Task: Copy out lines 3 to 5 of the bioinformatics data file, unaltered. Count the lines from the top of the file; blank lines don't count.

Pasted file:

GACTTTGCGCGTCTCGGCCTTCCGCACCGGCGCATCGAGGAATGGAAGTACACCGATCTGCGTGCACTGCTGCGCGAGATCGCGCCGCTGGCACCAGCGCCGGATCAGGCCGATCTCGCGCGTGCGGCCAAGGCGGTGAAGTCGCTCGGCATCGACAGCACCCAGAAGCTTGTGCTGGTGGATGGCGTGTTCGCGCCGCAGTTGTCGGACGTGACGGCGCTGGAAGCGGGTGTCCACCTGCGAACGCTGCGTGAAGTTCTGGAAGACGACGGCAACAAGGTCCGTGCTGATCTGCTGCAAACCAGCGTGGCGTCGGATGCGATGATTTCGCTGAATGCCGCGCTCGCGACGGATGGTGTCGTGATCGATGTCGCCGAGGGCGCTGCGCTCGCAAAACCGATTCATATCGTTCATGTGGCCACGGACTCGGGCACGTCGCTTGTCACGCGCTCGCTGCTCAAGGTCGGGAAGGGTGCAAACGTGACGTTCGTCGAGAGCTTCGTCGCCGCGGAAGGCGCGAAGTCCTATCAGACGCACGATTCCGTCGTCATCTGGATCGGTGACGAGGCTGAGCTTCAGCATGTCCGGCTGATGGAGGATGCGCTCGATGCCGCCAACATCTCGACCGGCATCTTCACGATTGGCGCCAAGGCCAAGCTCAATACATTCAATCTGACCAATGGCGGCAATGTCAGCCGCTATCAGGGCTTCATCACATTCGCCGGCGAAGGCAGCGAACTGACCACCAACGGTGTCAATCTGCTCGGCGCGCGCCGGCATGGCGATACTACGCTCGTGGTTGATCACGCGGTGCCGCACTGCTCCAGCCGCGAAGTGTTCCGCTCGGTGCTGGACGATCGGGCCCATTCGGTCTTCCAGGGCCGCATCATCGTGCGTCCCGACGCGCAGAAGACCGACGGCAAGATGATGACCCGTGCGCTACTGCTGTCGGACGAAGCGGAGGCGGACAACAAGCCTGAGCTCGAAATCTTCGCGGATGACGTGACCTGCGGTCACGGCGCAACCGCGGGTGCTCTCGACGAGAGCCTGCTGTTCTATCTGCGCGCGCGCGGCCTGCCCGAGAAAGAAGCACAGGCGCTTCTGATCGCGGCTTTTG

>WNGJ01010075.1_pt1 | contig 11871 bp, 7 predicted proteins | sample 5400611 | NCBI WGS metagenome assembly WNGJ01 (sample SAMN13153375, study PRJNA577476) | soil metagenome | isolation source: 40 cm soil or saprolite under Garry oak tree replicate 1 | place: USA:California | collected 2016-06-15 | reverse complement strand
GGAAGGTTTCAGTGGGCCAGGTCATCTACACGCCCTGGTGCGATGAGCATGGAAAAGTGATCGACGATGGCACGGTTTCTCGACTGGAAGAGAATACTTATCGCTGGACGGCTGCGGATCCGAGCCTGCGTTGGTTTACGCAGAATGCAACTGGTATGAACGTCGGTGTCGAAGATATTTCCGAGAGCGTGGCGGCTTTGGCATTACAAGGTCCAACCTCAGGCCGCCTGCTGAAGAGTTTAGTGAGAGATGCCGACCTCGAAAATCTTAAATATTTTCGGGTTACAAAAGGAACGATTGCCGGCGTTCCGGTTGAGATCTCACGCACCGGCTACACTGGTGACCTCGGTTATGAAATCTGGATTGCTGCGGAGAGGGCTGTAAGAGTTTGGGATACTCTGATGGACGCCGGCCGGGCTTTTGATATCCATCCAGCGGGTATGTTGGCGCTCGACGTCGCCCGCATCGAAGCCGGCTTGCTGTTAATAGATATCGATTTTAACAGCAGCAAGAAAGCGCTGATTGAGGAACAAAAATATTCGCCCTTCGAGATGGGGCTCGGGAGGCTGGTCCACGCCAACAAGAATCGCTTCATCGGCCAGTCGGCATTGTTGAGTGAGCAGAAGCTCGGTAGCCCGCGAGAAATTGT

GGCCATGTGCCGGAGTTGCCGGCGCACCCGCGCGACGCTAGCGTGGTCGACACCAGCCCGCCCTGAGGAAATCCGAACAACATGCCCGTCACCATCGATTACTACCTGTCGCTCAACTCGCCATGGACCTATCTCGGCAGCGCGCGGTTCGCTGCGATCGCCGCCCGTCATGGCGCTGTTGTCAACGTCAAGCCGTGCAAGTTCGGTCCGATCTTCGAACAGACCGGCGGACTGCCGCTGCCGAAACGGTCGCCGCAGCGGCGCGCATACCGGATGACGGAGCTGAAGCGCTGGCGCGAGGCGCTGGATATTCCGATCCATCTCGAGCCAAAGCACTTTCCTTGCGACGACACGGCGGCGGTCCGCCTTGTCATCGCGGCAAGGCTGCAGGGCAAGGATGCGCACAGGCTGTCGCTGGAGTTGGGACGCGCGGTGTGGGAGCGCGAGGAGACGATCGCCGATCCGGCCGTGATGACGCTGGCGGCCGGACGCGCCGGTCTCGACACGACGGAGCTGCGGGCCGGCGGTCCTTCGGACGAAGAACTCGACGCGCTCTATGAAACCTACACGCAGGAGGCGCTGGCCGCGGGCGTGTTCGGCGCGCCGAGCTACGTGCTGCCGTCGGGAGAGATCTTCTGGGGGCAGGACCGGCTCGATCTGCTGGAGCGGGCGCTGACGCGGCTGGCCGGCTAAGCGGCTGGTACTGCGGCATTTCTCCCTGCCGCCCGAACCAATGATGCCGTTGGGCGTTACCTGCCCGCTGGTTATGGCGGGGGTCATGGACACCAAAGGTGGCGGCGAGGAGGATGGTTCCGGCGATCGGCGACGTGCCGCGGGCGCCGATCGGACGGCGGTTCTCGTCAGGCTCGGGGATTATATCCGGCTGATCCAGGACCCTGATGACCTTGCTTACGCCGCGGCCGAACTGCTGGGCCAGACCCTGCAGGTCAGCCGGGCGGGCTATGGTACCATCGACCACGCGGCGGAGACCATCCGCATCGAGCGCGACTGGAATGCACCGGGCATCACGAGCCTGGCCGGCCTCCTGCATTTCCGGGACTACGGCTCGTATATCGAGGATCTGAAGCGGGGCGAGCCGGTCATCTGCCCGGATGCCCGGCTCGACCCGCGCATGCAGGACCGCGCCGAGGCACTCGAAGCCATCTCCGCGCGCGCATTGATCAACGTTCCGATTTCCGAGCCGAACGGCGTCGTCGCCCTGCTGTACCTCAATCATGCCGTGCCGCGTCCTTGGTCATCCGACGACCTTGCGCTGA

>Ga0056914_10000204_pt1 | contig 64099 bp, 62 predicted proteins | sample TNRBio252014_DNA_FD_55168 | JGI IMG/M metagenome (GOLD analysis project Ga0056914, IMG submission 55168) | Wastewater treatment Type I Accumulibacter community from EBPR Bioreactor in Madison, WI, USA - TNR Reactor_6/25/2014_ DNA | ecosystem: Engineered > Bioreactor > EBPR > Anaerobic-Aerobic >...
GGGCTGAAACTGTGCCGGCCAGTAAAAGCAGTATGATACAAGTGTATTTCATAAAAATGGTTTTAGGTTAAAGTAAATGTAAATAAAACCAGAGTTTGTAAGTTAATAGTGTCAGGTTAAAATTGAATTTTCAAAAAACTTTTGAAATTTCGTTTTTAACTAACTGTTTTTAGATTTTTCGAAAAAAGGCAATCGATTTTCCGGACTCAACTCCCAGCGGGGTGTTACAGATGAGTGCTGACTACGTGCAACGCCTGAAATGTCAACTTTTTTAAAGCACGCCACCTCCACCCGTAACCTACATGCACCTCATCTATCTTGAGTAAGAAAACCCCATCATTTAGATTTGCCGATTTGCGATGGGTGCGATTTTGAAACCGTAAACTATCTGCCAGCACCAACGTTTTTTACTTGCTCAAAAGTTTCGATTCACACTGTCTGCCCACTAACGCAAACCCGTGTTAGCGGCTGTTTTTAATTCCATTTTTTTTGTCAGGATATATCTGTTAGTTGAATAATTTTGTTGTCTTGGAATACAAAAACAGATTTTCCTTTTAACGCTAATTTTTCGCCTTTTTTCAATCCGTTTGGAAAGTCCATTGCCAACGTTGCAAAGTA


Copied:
GGAAGGTTTCAGTGGGCCAGGTCATCTACACGCCCTGGTGCGATGAGCATGGAAAAGTGATCGACGATGGCACGGTTTCTCGACTGGAAGAGAATACTTATCGCTGGACGGCTGCGGATCCGAGCCTGCGTTGGTTTACGCAGAATGCAACTGGTATGAACGTCGGTGTCGAAGATATTTCCGAGAGCGTGGCGGCTTTGGCATTACAAGGTCCAACCTCAGGCCGCCTGCTGAAGAGTTTAGTGAGAGATGCCGACCTCGAAAATCTTAAATATTTTCGGGTTACAAAAGGAACGATTGCCGGCGTTCCGGTTGAGATCTCACGCACCGGCTACACTGGTGACCTCGGTTATGAAATCTGGATTGCTGCGGAGAGGGCTGTAAGAGTTTGGGATACTCTGATGGACGCCGGCCGGGCTTTTGATATCCATCCAGCGGGTATGTTGGCGCTCGACGTCGCCCGCATCGAAGCCGGCTTGCTGTTAATAGATATCGATTTTAACAGCAGCAAGAAAGCGCTGATTGAGGAACAAAAATATTCGCCCTTCGAGATGGGGCTCGGGAGGCTGGTCCACGCCAACAAGAATCGCTTCATCGGCCAGTCGGCATTGTTGAGTGAGCAGAAGCTCGGTAGCCCGCGAGAAATTGT

GGCCATGTGCCGGAGTTGCCGGCGCACCCGCGCGACGCTAGCGTGGTCGACACCAGCCCGCCCTGAGGAAATCCGAACAACATGCCCGTCACCATCGATTACTACCTGTCGCTCAACTCGCCATGGACCTATCTCGGCAGCGCGCGGTTCGCTGCGATCGCCGCCCGTCATGGCGCTGTTGTCAACGTCAAGCCGTGCAAGTTCGGTCCGATCTTCGAACAGACCGGCGGACTGCCGCTGCCGAAACGGTCGCCGCAGCGGCGCGCATACCGGATGACGGAGCTGAAGCGCTGGCGCGAGGCGCTGGATATTCCGATCCATCTCGAGCCAAAGCACTTTCCTTGCGACGACACGGCGGCGGTCCGCCTTGTCATCGCGGCAAGGCTGCAGGGCAAGGATGCGCACAGGCTGTCGCTGGAGTTGGGACGCGCGGTGTGGGAGCGCGAGGAGACGATCGCCGATCCGGCCGTGATGACGCTGGCGGCCGGACGCGCCGGTCTCGACACGACGGAGCTGCGGGCCGGCGGTCCTTCGGACGAAGAACTCGACGCGCTCTATGAAACCTACACGCAGGAGGCGCTGGCCGCGGGCGTGTTCGGCGCGCCGAGCTACGTGCTGCCGTCGGGAGAGATCTTCTGGGGGCAGGACCGGCTCGATCTGCTGGAGCGGGCGCTGACGCGGCTGGCCGGCTAAGCGGCTGGTACTGCGGCATTTCTCCCTGCCGCCCGAACCAATGATGCCGTTGGGCGTTACCTGCCCGCTGGTTATGGCGGGGGTCATGGACACCAAAGGTGGCGGCGAGGAGGATGGTTCCGGCGATCGGCGACGTGCCGCGGGCGCCGATCGGACGGCGGTTCTCGTCAGGCTCGGGGATTATATCCGGCTGATCCAGGACCCTGATGACCTTGCTTACGCCGCGGCCGAACTGCTGGGCCAGACCCTGCAGGTCAGCCGGGCGGGCTATGGTACCATCGACCACGCGGCGGAGACCATCCGCATCGAGCGCGACTGGAATGCACCGGGCATCACGAGCCTGGCCGGCCTCCTGCATTTCCGGGACTACGGCTCGTATATCGAGGATCTGAAGCGGGGCGAGCCGGTCATCTGCCCGGATGCCCGGCTCGACCCGCGCATGCAGGACCGCGCCGAGGCACTCGAAGCCATCTCCGCGCGCGCATTGATCAACGTTCCGATTTCCGAGCCGAACGGCGTCGTCGCCCTGCTGTACCTCAATCATGCCGTGCCGCGTCCTTGGTCATCCGACGACCTTGCGCTGA

>Ga0056914_10000204_pt1 | contig 64099 bp, 62 predicted proteins | sample TNRBio252014_DNA_FD_55168 | JGI IMG/M metagenome (GOLD analysis project Ga0056914, IMG submission 55168) | Wastewater treatment Type I Accumulibacter community from EBPR Bioreactor in Madison, WI, USA - TNR Reactor_6/25/2014_ DNA | ecosystem: Engineered > Bioreactor > EBPR > Anaerobic-Aerobic >...